“So,” I said, “let’s get ready for bed!” I kept my voice bright and chipper. “Justin, will you move your sheets out onto the sofa? I’ll put some fresh ones on your bed for Daniela.” 
By comparison to Justin’s male friends, whose presence resounded through the house like a herd of elephants, Daniela was almost ghost-like, blending into the background and whispery quiet. And eager to please. 
“Let me put the sheets on,” she said. “You shouldn’t have to do that.”
“All right, thanks.” I found her an unused toothbrush and an old t-shirt of mine to sleep in. “And here’s a clean towel.”
Justin’s small bedroom still had its blue plaid wallpaper. The bedspread had borne pictures of teddy bears until he revolted in his freshman year of high school, requesting a plain blue comforter. Justin’s stuff filled every corner, covered every surface: music posters, two guitars and a drum, his bicycle, a debate trophy, comic books, and books with art or math and logic puzzles. 
 “Thank you again.” Daniela drooped as she sat down on the bed.
“Are you all right, honey?” I sat down next to her. “Do you want to tell me a little more about what’s going on?”       
The two dogs galumphed into the room just as Justin’s tall, lean frame appeared in the doorway, dressed in the sweatpants and t-shirt he wore to bed. Midge and Margo rushed the twin bed, trying to climb aboard, but I pushed them gently down onto the rug. I put my arm around Daniela as she shuddered and the tears started to fall. She gripped her hands together tightly. “I did something… that my parents didn’t like. My dad especially.” 
Justin fastened his gaze on her as she spoke. His bleak eyes reminded me of the time he’d found a dead baby rabbit in the swimming pool. My throat suddenly felt dry, and a chill ran over me despite the balmy evening air. 
“My mom would forgive me, but Dad won’t let me live at home anymore.”
“I’m sure he’ll reconsider. You know, once he cools off.” What could this girl have done? Totalled the family car? Burned down the house? 
Could she be…?
No way… I wouldn’t permit myself to have the thought. She’s only sixteen.
Justin spoke up, his voice harsh in the silence. “We have to tell her, Daniela.”
Up until now I’d thought, or kidded myself, that Justin was only helping a girl with a problem. Now, the fear arose that it might be Justin’s problem, too.
I held my breath.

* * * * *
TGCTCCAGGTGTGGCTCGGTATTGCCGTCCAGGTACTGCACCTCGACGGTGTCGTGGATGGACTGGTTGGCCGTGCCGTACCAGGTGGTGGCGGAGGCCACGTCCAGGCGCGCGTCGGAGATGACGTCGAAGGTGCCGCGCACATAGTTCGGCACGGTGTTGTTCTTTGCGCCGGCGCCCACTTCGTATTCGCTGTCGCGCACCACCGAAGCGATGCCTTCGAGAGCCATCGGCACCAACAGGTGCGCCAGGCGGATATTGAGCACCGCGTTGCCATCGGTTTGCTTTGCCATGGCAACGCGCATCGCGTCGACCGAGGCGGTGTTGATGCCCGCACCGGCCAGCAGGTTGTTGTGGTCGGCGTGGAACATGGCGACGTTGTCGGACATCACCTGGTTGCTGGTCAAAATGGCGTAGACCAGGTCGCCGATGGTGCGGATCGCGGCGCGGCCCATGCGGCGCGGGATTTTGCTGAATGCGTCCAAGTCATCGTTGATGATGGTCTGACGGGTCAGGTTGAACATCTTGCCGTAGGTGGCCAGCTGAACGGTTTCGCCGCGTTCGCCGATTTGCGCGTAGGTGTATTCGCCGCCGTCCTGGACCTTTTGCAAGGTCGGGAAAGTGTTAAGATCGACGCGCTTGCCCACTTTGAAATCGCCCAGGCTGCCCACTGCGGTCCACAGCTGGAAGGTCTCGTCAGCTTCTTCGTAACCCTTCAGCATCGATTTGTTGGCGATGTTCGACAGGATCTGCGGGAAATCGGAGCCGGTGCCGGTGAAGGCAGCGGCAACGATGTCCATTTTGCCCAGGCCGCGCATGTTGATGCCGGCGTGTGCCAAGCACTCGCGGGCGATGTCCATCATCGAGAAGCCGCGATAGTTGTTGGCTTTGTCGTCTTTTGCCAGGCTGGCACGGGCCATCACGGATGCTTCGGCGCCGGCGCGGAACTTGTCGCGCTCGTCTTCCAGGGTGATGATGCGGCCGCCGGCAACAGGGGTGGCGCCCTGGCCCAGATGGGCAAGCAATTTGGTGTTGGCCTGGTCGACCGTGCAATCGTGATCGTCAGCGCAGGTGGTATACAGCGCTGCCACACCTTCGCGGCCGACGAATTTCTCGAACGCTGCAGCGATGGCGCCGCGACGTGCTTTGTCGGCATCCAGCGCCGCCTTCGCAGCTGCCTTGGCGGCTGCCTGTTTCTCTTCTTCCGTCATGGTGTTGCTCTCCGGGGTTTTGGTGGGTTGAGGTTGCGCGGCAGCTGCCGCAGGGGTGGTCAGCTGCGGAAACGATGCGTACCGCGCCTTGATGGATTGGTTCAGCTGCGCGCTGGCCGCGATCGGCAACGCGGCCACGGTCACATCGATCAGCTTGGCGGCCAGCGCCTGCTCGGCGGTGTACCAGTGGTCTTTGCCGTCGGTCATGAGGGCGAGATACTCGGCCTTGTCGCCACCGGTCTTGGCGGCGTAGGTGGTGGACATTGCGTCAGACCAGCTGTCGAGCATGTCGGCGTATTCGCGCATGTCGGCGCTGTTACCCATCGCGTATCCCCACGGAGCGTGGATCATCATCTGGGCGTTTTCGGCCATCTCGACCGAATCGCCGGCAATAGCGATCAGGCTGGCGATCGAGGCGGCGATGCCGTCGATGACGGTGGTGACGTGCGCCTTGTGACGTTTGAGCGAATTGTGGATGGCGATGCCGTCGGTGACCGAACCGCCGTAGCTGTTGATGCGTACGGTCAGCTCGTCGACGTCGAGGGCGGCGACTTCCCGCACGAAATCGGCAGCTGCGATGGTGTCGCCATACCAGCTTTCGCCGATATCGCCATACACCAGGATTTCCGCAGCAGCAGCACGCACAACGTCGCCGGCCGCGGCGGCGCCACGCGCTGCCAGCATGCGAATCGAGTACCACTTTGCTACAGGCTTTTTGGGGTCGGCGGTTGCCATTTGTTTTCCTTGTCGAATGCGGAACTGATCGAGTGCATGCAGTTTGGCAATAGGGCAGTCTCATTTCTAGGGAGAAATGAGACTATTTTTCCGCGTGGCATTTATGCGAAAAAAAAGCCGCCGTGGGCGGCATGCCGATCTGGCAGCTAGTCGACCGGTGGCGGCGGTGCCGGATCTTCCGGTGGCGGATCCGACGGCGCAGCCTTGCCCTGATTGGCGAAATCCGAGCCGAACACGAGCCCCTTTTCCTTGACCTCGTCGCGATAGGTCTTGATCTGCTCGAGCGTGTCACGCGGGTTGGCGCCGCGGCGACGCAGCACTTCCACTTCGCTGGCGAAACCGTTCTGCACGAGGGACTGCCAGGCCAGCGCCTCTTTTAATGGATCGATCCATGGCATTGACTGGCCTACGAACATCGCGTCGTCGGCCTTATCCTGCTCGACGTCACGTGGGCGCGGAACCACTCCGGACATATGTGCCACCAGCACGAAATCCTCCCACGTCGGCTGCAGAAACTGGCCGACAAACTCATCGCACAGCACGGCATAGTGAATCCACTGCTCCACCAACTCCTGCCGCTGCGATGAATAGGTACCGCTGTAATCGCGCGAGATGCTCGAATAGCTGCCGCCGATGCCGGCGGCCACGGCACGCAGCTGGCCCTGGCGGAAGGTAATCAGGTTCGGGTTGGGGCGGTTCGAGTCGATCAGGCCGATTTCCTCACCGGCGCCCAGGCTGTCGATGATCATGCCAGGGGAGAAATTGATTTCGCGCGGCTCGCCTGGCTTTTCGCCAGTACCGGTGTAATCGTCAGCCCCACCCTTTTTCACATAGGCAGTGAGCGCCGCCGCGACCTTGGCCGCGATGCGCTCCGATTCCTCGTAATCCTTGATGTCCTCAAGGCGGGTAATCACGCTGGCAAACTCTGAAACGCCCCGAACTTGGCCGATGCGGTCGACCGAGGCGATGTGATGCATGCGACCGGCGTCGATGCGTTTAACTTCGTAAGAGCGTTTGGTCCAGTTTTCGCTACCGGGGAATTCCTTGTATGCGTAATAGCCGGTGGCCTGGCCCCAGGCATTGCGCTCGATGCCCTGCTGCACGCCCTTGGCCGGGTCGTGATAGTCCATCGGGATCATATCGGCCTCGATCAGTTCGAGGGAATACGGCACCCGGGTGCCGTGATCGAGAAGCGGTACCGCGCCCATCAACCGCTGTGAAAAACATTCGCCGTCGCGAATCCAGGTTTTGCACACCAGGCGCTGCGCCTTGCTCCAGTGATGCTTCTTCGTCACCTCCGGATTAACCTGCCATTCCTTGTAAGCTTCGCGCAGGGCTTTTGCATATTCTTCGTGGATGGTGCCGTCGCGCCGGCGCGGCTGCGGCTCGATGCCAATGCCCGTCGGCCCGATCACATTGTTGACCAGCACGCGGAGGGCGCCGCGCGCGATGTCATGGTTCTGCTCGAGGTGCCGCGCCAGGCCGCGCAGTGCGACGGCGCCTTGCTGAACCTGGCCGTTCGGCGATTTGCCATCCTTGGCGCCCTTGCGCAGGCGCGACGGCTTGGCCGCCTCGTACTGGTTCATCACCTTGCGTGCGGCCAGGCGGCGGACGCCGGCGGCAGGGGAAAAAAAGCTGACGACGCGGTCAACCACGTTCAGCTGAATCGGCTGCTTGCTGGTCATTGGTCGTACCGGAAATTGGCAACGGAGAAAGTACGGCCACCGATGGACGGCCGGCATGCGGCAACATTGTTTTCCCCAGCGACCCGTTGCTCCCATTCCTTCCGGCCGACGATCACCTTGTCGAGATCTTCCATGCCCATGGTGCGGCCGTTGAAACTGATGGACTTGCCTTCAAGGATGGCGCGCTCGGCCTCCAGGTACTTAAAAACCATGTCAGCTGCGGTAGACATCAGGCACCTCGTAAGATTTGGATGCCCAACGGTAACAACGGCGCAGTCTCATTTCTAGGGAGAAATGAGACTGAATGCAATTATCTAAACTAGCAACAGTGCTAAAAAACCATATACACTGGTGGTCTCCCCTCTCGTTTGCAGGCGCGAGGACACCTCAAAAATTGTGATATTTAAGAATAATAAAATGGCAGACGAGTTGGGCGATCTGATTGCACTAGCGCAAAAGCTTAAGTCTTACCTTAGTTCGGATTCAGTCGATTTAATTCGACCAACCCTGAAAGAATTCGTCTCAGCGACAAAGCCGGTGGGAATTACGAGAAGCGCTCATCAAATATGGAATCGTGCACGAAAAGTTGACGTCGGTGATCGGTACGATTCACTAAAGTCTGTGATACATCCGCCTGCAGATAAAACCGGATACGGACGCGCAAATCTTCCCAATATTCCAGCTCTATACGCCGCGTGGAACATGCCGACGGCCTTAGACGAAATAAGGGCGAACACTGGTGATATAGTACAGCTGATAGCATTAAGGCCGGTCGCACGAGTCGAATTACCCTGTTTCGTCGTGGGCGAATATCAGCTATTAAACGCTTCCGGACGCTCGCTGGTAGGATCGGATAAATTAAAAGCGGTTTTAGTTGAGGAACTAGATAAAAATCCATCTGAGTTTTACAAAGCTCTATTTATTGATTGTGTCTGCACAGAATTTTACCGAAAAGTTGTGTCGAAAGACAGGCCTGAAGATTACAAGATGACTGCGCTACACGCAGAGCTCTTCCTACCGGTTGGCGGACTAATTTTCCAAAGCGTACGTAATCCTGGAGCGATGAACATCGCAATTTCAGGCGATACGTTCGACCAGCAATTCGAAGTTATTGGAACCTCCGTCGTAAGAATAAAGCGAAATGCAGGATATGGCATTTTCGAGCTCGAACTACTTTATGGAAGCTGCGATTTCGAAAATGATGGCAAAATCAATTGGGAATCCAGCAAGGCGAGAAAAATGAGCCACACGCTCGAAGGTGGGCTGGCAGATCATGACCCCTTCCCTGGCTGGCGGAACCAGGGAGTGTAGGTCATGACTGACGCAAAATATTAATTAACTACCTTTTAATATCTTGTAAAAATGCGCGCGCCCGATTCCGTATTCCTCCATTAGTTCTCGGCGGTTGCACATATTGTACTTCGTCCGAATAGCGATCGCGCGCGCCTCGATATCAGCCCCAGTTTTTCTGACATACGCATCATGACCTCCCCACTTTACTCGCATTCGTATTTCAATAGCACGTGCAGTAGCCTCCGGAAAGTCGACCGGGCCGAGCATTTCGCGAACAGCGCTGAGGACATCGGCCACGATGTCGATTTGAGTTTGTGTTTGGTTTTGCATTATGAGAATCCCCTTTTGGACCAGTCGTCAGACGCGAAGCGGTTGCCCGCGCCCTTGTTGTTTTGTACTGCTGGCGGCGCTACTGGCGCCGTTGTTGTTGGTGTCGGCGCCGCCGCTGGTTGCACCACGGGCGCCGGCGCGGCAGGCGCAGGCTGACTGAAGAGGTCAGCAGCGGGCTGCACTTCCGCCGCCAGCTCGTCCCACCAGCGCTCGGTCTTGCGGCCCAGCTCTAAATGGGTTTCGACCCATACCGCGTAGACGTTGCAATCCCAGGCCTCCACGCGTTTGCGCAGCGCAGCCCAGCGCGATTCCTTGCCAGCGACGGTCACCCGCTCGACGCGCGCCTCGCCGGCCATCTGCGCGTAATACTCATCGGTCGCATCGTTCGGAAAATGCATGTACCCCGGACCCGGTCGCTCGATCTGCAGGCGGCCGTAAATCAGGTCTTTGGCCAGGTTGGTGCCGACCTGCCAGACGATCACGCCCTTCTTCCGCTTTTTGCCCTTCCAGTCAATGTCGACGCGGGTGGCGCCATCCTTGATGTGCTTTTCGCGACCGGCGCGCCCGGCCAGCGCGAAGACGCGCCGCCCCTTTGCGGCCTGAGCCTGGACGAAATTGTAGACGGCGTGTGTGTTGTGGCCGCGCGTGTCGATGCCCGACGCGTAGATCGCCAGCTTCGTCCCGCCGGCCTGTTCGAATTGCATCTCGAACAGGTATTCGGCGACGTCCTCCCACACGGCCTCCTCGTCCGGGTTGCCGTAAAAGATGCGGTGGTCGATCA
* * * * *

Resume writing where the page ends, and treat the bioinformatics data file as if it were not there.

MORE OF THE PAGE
“Daniela’s pregnant,” Justin said. “And I’m the father.”

Meet the Author 

Hi! I grew up in the desert around Phoenix, Arizona, where I had a bay quarter horse named Dolly. If I wasn't riding, I was holed up somewhere reading Laura Ingalls Wilder or the Oz books or, later on, Jane Eyre and The Grapes of Wrath. Horses eventually faded as an interest, but I ended up with a lifelong love of books and reading.

After college and eight years of living in cold places like Chicago and New York, I escaped back to the land of sunshine. I now live in California, one mile from the Pacific Ocean, with my dachshund Taco. I have worked in banking and as a pro bono attorney, doing adoptions and guardianships for abandoned children.

As a writer, I'd always been interested in children's books, since they had meant so much to me as a kid. I've found I especially like writing books about teens and twenty-somethings, an age where you make so many decisions about who you are and how you want to spend your life. I love hearing from readers, so please write to me any time.

Author links:

And now it's time for the Giveaway!

The prize is a $25 Amazon gift card.
Open Internationally until the 30th May.

a Rafflecopter giveaway


Search Literary Flits for more:
Books by Anne Pfeffer / Women's fiction / Books from America

Sunday, 19 May 2019

In Love with the World by Yongey Mingyur Rinpoche

In Love with the World: What a Buddhist Monk Can Teach You About Living from Nearly Dying by Yongey Mingyur Rinpoche with Helen Tworkov
Published by Bluebird on the 16th May 2019.

One of my 2019 New Release Challenge reads

How I got this book:
Received a review copy from the publisher via NetGalley

My rating: 3 of 5 stars

A rare, intimate account of a world-renowned Buddhist monk’s near-death experience and the life-changing wisdom he gained as a result.

Yongey Mingyur Rinpoche’s experience begins the night he has chosen to embark on a four-year wandering retreat, slipping past the monastery gates. Alone for the first time in his life, he sets out into the unknown. His initial motivation is to step away from his life of privilege and to explore the deepest, most hidden aspects of his being, but what he discovers throughout his retreat – about himself and about the world around us – comes to define his meditation practice and teaching.

Just three weeks into his retreat, Rinpoche becomes deathly ill and his journey begins in earnest through this near-death experience. Moving, beautiful and suffused with local colour, In Love with the World is the story of two different kinds of death: that of the body and that of the ego, and how we can bridge these two experiences to live a better and more fulfilling life. Rinpoche’s skilful and intimate account of his search for the self is a demonstration of how we can transform our dread of dying into joyful living.